Nick Bilton had just shared a link to a rather interesting story in the New Yorker.Earlier today I was sitting in my office and, having crossed five tasks off the sticky note affixed to my laptop, checked in on Twitter, where amidst a slew other 140-character tidbits, lead New York Times tech blogger
The article, titled In Praise of Distraction, takes a look at the proliferation of Internet-fueled, at-the-office distractions and whether or not they pose a significant problem for businesses.
Intuitively, yes, having employees spend all day on Facebook, YouTube and online shopping sites is bound to cut into productivity. But as the New Yorker article points out, some recent research suggests that restricting access to non-work-related content entirely can actually impede productivity.
Additionally, as the article notes, restricting Web access "creates a tyrannical work environment" which can damage morale among employees who, let's face it, are more empowered than ever thanks to the Internet and social media. Many of these employees, it's worth remembering, are carrying around Internet-connected smart phones that operate outside the corporate firewall.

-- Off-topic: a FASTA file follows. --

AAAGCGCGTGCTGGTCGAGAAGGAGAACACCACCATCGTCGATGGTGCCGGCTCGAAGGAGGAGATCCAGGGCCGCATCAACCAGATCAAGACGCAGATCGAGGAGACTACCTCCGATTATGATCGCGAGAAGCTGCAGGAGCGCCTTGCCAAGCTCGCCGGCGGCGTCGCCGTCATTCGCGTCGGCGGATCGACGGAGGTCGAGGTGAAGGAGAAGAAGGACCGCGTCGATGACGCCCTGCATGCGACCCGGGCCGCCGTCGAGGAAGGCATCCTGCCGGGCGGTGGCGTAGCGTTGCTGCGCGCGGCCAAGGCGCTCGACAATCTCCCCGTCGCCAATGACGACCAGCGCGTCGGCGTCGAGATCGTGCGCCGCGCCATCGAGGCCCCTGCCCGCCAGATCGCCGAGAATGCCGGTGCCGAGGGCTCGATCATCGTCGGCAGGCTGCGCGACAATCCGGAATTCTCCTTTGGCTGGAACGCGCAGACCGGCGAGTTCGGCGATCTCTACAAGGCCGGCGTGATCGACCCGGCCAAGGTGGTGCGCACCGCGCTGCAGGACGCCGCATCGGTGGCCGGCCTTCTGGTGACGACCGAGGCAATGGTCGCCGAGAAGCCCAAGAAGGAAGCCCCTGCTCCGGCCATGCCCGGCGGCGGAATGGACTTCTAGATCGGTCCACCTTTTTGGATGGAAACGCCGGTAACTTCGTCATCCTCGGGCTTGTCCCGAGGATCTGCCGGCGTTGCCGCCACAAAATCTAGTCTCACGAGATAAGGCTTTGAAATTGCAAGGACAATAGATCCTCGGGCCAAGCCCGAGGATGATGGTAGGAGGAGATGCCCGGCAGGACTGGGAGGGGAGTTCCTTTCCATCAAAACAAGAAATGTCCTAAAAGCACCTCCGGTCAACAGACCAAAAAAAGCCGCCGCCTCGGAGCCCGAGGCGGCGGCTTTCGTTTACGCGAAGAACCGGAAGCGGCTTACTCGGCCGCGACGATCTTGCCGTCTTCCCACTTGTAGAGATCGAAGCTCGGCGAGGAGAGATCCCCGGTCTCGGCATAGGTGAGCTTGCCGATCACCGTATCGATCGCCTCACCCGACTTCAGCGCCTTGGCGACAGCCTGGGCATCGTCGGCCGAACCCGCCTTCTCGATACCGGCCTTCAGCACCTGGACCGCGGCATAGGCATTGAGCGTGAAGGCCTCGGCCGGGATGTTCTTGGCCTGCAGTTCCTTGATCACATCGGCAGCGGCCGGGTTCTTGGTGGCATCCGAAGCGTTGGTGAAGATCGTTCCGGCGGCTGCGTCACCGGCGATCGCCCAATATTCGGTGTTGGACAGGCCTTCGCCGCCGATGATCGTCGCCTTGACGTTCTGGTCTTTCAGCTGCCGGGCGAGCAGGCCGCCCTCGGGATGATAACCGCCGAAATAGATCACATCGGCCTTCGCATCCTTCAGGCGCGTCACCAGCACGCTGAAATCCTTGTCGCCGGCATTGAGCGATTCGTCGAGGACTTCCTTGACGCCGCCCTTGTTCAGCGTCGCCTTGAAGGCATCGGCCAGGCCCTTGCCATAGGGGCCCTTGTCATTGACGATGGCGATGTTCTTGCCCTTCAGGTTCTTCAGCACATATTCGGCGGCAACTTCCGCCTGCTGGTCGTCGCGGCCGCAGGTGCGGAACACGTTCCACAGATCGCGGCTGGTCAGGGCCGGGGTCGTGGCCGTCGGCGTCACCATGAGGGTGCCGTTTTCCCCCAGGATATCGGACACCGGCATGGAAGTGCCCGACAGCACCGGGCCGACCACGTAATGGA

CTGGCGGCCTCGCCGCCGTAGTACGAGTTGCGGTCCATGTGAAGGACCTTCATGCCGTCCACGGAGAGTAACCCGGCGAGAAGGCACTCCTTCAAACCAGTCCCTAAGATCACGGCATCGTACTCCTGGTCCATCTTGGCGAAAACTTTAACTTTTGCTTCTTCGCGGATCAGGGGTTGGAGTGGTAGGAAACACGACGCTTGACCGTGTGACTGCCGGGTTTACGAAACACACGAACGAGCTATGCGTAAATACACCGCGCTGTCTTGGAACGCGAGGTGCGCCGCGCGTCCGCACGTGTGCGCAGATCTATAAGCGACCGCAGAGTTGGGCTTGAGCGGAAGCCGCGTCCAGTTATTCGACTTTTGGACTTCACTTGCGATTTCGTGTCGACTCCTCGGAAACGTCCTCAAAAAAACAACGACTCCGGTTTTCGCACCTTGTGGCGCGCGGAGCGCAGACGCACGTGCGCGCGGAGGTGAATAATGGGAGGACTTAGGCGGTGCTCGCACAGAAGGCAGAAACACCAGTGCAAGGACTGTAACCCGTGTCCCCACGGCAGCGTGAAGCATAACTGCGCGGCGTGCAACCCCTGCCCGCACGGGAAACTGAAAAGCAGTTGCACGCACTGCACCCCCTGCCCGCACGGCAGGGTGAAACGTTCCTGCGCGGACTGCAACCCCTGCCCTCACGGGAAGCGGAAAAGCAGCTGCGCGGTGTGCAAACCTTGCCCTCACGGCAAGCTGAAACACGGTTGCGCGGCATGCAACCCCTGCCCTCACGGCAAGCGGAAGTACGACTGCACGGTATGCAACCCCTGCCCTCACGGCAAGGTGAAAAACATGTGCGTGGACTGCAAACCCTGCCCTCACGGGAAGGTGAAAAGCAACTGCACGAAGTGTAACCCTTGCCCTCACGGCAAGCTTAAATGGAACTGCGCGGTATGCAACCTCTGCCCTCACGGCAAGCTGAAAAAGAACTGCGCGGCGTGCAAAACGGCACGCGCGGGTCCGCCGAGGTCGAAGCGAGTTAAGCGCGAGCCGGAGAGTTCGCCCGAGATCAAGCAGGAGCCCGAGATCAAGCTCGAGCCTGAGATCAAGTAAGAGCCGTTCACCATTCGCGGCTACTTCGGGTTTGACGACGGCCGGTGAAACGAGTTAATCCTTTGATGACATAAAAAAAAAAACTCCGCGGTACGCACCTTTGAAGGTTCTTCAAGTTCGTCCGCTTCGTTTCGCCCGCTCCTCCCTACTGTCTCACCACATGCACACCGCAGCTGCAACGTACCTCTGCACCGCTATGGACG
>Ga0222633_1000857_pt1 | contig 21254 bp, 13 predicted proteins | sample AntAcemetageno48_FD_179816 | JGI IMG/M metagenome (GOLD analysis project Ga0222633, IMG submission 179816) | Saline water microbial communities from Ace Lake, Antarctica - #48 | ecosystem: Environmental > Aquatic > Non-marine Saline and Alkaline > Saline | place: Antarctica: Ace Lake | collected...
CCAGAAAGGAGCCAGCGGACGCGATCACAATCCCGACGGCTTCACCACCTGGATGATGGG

Instead, some recommend a more measured approach in which employees are allotted pockets of time for browsing the Web, not unlike a coffee or smoking break.
For many professionals, the line can be pretty thin. For employees responsible for managing Facebook brand Pages,for example, your best friend's cousin's vacation photos are just a click or two, as is Farmville.
How do things work at your company? Are Websites restricted, semi-restricted or are employees free to surf?
Image courtesy of taberandrew on Flickr.